Even reviewers who didn't buy Podles' historical arguments generally conceded that he was onto something in terms of Christian sociology.


On a less theoretical note, Murrow, a media and advertising specialist, said he looked around after attending weekly church services for almost 30 years, and drew what to him seemed an obvious conclusion: "It's not too hard to discern the target audience of the modern church," he wrote. "It's a middle-aged to elderly woman."


This was never anyone's intention, Murrow said, but it's the inevitable result of the fact that these women have two things every church needs: time and money. In that light, he said, it's no surprise that "church culture has subtly evolved to meet women's needs." Murrow agreed with Podles that "contemporary churches are heavily tilted toward feminine themes in the preaching, the music and the sentiments expressed in worship."


"If our definition of a 'good Christian' is someone who's nurturing, tender, gentle, receptive and guilt-driven, it's going to be a lot easier to find women who will sign up," Murrow wrote.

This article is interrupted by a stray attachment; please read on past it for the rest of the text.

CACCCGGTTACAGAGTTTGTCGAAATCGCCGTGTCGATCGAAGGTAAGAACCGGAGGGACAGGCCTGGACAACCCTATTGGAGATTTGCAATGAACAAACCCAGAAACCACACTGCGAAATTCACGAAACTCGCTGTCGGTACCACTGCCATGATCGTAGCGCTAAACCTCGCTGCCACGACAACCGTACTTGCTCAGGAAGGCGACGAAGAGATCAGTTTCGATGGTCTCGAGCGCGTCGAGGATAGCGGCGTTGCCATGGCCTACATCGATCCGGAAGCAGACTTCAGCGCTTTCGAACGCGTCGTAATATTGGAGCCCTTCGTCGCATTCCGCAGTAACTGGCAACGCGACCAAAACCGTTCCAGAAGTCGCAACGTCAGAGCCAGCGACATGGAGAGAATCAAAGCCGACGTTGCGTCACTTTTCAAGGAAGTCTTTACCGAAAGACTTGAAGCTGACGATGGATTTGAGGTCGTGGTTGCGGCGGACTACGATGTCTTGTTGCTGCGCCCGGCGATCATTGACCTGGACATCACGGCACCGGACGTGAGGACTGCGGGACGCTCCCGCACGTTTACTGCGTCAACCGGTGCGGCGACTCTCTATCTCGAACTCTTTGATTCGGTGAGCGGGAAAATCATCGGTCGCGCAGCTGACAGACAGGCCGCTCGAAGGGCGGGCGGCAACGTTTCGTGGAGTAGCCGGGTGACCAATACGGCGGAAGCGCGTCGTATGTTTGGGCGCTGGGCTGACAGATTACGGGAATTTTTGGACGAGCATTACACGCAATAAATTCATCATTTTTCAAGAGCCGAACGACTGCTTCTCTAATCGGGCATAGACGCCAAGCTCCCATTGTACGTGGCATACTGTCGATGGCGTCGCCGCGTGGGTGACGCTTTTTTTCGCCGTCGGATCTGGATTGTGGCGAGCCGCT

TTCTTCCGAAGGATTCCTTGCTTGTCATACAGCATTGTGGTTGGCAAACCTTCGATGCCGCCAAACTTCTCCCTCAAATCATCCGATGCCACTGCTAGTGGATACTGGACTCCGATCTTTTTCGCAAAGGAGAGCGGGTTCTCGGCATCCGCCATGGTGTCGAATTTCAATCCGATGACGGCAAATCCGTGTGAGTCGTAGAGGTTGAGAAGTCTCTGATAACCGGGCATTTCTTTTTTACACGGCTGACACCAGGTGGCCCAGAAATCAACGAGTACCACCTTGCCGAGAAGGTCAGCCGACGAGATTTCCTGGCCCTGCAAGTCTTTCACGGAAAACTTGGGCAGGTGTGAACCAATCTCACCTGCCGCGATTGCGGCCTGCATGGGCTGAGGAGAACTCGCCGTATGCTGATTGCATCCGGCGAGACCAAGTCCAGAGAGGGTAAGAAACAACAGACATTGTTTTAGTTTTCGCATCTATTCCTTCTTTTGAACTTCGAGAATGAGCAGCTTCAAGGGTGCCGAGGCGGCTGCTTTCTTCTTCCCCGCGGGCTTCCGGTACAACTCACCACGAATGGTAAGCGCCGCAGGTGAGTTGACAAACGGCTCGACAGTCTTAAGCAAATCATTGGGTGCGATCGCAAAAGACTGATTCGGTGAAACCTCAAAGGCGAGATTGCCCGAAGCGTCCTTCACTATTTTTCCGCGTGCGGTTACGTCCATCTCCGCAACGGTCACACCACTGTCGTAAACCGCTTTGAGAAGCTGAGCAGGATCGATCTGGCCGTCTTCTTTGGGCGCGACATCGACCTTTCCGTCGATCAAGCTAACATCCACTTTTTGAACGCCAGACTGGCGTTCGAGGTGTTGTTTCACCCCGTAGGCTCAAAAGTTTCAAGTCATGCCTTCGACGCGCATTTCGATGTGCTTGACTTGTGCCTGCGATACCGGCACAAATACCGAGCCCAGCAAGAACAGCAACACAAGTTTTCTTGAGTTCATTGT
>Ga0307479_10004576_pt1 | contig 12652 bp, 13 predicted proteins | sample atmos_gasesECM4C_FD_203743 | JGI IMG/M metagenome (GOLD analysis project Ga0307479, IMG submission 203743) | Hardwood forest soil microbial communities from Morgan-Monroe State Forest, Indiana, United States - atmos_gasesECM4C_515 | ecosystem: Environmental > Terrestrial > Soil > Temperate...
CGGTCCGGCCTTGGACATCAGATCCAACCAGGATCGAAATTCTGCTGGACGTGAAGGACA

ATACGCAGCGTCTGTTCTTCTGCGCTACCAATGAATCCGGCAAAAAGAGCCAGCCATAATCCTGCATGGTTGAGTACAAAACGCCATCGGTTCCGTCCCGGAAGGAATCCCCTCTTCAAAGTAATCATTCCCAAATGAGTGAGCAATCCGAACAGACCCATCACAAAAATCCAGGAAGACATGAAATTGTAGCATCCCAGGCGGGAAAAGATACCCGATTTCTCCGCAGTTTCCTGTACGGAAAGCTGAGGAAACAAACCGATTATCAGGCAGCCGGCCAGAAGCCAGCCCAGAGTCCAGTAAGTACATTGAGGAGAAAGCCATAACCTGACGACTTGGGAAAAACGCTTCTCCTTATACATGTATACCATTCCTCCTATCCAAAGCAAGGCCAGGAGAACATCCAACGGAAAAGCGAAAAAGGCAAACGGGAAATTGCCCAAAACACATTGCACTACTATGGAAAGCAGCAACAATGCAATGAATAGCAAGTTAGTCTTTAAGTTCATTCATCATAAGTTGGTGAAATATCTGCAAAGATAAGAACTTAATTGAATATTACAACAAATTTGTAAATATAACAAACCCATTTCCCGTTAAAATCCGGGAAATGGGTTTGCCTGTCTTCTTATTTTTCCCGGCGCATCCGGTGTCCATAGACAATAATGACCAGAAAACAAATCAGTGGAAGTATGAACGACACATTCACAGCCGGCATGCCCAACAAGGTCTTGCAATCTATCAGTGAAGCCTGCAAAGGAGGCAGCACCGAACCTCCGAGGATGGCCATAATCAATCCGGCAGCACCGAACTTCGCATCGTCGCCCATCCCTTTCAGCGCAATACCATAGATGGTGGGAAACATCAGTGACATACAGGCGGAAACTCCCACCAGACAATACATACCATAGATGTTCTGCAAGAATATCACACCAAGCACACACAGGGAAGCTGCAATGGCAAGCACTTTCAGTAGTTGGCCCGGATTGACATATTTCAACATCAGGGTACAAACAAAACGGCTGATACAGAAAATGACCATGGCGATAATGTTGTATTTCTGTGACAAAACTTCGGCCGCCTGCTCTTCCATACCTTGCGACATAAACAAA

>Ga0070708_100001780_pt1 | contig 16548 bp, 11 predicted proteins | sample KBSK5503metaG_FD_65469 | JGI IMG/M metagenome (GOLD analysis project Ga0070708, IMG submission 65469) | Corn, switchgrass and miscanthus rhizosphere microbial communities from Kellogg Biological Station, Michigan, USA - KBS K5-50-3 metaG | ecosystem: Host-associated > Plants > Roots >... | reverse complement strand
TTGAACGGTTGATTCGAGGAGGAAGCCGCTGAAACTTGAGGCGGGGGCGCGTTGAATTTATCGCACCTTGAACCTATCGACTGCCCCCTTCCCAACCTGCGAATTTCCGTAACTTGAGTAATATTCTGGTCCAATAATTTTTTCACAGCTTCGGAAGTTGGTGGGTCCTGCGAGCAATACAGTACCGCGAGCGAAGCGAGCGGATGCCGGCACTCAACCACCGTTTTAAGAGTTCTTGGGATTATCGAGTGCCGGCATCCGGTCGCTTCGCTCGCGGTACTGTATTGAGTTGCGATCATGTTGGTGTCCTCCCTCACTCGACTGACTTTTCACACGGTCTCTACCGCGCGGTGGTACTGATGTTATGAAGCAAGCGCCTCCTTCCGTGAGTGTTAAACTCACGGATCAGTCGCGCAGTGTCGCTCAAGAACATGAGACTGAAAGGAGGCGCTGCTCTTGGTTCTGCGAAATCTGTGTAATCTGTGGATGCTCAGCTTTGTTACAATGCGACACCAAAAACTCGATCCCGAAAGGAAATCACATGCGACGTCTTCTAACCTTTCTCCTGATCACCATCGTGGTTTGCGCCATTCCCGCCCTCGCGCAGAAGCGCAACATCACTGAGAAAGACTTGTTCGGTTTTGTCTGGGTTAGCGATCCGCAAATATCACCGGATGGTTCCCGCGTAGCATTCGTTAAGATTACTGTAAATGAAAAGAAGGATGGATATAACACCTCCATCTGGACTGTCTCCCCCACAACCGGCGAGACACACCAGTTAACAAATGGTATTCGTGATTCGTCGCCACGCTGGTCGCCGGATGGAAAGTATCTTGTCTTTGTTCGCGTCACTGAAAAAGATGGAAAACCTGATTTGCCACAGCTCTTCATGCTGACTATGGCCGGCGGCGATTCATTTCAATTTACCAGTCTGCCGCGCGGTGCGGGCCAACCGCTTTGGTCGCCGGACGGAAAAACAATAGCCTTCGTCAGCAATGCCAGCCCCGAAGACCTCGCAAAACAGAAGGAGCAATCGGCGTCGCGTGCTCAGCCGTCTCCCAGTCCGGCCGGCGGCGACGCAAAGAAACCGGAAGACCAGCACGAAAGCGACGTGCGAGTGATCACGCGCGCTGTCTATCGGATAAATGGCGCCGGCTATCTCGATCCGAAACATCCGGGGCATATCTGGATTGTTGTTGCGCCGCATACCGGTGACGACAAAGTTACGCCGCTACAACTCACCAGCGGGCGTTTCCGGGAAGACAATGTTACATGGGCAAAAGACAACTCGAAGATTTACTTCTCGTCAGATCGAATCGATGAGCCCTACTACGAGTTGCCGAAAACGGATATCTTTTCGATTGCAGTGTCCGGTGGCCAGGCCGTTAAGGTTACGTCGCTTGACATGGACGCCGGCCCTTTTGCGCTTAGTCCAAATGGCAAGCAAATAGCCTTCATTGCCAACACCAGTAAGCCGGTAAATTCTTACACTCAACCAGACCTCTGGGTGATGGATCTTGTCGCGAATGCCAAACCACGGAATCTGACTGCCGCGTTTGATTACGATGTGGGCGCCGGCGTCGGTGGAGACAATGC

Whether this diagnosis is correct, and, if so, what to do about it, is not something that can be settled here. It seems a safe bet, however, that the rapid shift in parochial leadership towards women will exacerbate alarm about the "feminization" of the church. Put in its most basic form, the concern will be this: If the tone in most parishes is being set by female ministers, what will that do to the comfort level of men, given that women are already over-represented?


Also in the background, of course, is worry in some quarters that the overwhelmingly female composition of lay ecclesial ministry in the Catholic church is a stalking horse for the ordination of women to the priesthood.


One might expect that in light of these concerns, Catholic bishops and pastors in the future will practice a form of "affirmative action," seeking to hire more men. That may indeed be the case, though to some extent they're trapped between a rock and a hard place, because they also don't want to encourage young Catholic men to see lay ecclesial ministry as an alternative to the priesthood.